Brandon:
Oh, we use that too.

Pili:
Oh, it’s awesome. I love Brad. This is not mentor plug, but really that CRM, that’s so much better than what we were using before and we did extensive research in other CRMs. It’s another thing that has taken our business to the next level. It’s allowed us to grow, but before that we had a simple Google spreadsheet and on this Google spreadsheet, I would actually have … I listed everyone I knew and I put down how I knew them and if I just met them, the three touches that I had with them.
Just in case the SEC, decided to knock on my front door. I had that all down. So that’s for a 506(b). A 506(c) means that you can widely … I can come on here and tell people about my next deal. I could go onto Facebook. I can actually put it out into the world, but with a 506(c) I can only accept accredited investors.

Brandon:
We’re the same way. The reason I chose mine, and David, whenever you do a fund or a syndication, you’ll probably do the same is if you have an audience, it’s like, I want to be able to talk about my deals and I couldn’t do that if I were a 506(b). So just a little bit details there. Hey, I’m wondering, so you’ve got the $75 million of real estate. You’ve got 850 units, which is awesome. Where are you headed? Are you trying to get some number that’s there?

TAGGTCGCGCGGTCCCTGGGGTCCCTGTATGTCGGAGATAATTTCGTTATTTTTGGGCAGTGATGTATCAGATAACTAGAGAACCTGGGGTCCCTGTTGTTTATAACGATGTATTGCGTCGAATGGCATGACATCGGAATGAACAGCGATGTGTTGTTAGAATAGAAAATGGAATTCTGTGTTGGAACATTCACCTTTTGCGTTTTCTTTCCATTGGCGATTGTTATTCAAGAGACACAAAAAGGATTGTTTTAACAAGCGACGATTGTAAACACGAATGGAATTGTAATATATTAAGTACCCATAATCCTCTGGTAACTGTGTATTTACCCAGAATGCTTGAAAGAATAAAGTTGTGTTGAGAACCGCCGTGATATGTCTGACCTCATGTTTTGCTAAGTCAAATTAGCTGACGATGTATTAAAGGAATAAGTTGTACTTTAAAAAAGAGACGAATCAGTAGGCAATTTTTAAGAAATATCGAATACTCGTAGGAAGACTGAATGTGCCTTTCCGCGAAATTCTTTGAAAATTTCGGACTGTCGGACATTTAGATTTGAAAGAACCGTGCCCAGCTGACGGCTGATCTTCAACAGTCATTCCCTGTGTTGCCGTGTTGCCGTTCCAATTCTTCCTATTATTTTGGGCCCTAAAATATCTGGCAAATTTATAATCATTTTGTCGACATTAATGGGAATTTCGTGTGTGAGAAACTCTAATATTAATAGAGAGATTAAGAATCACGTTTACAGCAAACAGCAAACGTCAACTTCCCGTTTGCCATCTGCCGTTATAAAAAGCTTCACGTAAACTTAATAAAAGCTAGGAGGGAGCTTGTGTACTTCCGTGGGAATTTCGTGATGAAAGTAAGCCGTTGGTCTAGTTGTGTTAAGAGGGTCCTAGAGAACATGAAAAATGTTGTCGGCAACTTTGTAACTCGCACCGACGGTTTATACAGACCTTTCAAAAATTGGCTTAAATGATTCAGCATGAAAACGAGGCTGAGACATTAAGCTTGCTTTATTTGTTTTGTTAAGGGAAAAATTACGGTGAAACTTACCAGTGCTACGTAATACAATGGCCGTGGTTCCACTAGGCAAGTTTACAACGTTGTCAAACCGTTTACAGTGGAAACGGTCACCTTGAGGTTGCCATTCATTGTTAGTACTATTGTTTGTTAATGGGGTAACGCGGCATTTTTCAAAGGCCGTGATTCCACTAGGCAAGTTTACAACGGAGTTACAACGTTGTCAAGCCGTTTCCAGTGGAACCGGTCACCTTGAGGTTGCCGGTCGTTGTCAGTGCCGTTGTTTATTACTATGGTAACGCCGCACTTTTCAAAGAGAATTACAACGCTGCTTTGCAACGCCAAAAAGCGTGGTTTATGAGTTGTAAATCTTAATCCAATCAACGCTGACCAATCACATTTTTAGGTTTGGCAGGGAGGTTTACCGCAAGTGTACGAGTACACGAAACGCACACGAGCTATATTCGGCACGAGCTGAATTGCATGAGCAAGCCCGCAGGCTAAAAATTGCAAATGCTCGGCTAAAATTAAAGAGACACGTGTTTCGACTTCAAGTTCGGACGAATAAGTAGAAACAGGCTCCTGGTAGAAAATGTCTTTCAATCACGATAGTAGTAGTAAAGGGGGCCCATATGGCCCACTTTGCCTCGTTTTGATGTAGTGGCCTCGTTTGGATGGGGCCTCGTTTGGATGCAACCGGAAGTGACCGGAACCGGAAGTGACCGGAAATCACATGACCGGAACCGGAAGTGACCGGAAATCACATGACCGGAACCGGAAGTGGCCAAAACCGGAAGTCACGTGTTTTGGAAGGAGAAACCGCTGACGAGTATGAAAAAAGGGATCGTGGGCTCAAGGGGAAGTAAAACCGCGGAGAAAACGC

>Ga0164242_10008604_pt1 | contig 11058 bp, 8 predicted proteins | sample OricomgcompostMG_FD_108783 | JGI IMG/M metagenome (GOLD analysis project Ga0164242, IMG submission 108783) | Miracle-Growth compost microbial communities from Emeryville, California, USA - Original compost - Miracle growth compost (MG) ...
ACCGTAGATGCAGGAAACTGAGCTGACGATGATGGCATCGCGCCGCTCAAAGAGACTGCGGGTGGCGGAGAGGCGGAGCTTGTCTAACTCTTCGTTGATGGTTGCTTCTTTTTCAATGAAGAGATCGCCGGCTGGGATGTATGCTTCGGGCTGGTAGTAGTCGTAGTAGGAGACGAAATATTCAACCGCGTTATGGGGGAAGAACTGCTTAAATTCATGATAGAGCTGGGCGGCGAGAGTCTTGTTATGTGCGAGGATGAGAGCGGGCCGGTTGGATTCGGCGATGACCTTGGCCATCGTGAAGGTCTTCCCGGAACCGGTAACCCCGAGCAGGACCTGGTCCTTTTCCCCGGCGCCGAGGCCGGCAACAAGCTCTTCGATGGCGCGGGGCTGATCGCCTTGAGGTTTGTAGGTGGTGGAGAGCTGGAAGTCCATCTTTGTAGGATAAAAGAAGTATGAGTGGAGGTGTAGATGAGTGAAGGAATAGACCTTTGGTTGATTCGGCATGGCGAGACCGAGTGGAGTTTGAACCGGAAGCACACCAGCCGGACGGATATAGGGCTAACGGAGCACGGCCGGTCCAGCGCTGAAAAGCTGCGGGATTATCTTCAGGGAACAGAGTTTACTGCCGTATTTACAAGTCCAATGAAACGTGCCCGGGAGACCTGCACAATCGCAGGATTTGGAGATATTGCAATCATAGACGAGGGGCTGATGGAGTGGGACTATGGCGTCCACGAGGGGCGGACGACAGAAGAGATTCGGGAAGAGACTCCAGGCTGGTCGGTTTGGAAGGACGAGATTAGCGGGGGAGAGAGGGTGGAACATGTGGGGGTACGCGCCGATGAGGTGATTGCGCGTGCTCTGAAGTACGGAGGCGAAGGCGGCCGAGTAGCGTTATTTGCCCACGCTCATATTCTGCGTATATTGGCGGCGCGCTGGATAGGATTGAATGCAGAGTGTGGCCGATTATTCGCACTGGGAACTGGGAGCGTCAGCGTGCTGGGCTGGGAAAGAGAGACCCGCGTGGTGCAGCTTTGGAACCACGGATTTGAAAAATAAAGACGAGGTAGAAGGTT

Pili:
Like you, we make sure we do a certain number of offers per week and we talk to a certain amount of brokers per week and we make sure we touch back with those brokers certain number of times per month. So we have the system going in place and especially with Alessandra here to help us it’s really going. So our biggest goal right now is to … Again, I still have to figure out what we have to let go to get this because our goal at the beginning of 2020 was to take down a larger property upwards of $20 million.
That hasn’t happened yet. We have taken down … Our threshold was, or has been 10 million. We haven’t done more than a $10 million property and the largest raise that we’ve done is 3 million. Is that correct? Doing the math. 2 million. 2 million.
So we want to get into those higher numbers, into more institutional deals, into just thinking bigger because we took the jump from single-family flips and wholesales into large multi-family anywhere from, I think the smallest deal we’ve taken down is 23 unit and our largest has been 94. We combined two of our buildings to make 108 unit, but I don’t know if that counts. So, perfect,